An episode heavy on development for Castle Rock’s ace realtor Molly Strand provides a great showcase for Melanie Lynskey, a phenomenal actress. She’s been handed a juicy role here, one crafted from a classical Stephen King mold in that it’s unclear exactly how we’re supposed to feel about her. In the opening scenes, we learn that young Molly Strand murdered the injured father of Henry Deaver while his son was missing and presumed dead. Is she a cold-blooded killer? Or did she do it to protect Henry?
Something is definitely unusual about Molly Strand. We watch the 1991 version of her cross the street to Henry Deaver’s house. As his father lays in bed attached to a breathing machine, Molly, who walked barefoot in the snow by the way, stares at him. She unhooks the tube and watches a religious man die. Why? Was Henry’s father doing something evil that Molly saw (or, more likely, psychically felt) and was just protecting her childhood crush? And did she know where Henry was when she did it?
Back in the present day, Jackie Torrance is talking to Molly about being on the show Local Color the next day to promote a real-estate project. After some chit-chat about the dire state of Castle Rock, there’s a nice beat in which Molly seems to “sense” Henry about to come through the door just before he does. He seems to be very casual. Maybe he doesn’t know about the childhood crush. He clearly doesn’t know about the murder. We see Molly “hearing” sound clips from the previous two episodes, including moments with Henry she was nowhere near. She clearly has some remarkable powers, and Henry seems to amplify them. She even knows that Henry wants to sell the Old Deaver Place.
After a flashback in which Molly invites Henry into her room to check out her Ramones and Violent Femmes posters, we check in with the creepiest kid in Shawshank, eating his Wonder Bread and basically creeping everyone out. He starts glaring at Lacy’s photo on the wall — would it really still be there? — adding to the theory that the warden kidnapped him. Officer Zalewski passes all of this information on to Henry, who needs more information.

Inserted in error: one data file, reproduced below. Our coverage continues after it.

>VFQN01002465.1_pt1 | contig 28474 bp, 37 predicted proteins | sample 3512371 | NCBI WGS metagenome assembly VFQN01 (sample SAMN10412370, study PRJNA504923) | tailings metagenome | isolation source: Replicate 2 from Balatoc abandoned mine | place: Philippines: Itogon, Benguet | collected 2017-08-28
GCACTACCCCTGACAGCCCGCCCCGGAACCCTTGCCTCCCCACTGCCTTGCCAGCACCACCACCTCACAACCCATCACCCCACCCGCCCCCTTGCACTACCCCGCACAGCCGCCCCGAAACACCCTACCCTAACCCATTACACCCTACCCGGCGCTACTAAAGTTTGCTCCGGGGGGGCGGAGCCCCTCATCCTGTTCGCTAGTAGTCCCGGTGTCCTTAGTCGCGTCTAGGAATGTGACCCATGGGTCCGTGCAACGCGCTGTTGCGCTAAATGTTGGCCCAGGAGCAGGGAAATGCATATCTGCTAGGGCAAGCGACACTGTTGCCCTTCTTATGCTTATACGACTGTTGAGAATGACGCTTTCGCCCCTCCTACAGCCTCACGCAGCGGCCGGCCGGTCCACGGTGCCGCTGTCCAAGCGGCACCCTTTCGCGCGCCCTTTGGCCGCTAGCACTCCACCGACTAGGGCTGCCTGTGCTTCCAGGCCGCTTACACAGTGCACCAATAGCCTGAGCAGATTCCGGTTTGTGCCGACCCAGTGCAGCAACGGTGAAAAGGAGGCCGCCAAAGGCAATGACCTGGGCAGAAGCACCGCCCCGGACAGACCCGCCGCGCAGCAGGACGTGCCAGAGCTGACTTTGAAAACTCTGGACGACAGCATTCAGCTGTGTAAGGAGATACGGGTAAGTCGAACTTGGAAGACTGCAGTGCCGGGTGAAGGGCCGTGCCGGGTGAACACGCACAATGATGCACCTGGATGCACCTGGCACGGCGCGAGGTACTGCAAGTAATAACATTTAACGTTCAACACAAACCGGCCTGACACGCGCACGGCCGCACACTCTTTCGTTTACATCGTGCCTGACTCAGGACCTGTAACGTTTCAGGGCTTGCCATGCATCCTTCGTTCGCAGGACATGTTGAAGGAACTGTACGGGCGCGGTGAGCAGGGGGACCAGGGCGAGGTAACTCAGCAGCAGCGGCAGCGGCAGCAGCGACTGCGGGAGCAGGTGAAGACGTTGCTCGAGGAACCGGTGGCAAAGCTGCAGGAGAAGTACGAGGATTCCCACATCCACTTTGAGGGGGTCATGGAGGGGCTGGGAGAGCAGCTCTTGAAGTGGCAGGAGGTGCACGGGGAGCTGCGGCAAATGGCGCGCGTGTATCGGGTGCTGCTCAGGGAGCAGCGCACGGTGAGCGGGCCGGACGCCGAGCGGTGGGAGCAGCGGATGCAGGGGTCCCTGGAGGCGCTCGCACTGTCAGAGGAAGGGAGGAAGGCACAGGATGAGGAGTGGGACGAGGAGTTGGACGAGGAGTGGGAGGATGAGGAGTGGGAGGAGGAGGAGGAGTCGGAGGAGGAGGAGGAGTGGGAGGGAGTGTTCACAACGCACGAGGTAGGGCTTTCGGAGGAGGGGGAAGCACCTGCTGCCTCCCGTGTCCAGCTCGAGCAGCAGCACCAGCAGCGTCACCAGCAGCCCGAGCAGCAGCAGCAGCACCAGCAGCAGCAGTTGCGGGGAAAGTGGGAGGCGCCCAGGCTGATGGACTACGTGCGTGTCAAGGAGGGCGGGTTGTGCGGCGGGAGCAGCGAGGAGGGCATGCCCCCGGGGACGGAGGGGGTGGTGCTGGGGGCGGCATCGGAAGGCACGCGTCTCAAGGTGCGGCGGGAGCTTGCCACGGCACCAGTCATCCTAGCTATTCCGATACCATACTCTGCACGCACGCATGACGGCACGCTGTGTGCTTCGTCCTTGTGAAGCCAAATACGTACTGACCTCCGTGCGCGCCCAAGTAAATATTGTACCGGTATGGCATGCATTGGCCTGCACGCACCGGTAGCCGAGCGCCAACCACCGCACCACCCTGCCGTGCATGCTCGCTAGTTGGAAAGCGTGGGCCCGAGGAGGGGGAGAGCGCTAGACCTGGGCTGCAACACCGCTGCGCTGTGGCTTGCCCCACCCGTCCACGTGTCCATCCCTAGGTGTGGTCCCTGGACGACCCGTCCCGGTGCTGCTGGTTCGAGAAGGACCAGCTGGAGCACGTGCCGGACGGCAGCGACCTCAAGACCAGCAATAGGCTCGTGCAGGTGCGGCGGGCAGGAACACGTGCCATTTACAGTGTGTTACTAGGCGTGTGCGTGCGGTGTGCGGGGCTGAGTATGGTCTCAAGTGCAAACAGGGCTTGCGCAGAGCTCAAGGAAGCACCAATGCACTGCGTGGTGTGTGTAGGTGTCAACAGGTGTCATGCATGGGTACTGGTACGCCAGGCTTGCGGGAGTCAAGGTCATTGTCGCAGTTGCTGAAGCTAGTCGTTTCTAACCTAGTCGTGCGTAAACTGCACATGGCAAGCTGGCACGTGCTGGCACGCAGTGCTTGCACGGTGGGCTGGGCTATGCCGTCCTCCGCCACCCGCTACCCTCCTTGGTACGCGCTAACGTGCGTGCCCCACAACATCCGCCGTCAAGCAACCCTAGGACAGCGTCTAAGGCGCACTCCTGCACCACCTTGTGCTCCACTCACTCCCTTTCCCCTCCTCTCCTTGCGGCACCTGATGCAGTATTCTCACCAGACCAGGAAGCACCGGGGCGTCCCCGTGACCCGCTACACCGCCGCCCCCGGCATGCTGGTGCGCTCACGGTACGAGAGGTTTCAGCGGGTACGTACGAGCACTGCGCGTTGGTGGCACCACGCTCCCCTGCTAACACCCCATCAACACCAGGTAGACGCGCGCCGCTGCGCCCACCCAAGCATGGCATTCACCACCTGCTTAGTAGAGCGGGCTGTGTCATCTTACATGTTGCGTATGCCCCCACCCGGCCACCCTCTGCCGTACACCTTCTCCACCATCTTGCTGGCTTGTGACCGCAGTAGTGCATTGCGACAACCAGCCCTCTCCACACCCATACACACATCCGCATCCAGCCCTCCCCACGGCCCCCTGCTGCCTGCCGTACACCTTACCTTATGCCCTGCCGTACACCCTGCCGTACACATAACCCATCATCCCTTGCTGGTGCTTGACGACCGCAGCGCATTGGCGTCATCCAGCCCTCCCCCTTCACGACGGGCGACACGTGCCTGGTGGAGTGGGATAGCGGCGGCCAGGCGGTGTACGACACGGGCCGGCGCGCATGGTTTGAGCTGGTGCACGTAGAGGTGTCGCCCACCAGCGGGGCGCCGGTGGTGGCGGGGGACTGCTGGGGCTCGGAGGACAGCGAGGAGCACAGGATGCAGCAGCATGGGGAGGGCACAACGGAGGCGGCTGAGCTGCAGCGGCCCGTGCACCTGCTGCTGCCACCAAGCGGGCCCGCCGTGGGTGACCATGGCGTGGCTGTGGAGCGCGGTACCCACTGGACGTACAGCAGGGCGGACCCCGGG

Molly comes home to a wrecked house — drawers open, fridge destroyed, property ransacked. Was someone just looking for drugs? Whoever did it, they also knocked over the box of Henry Deaver belongings in the basement, and Jackie notices. Her nosy friend will be the least of her problems soon.
As Molly is practicing for her Local Color appearance, she discovers that she’s out of drugs. That won’t work. She goes to her main connection, but he’s out. Grandma didn’t come to town. And so she finds her way to the very creepy Timberland Motor Court, a place that recalls Children of the Corn in that all the adults are gone. As one of them makes clear, all the moms are out drinking and all the dads are at Shawshank. And so the kids are holding some mock court in terrifying masks, a ceremony that ends with them yelling “Guilty!” at Molly Strand. The “judge” takes her to a room, where she finally gets to place her prescription order, only for the cops to show up first.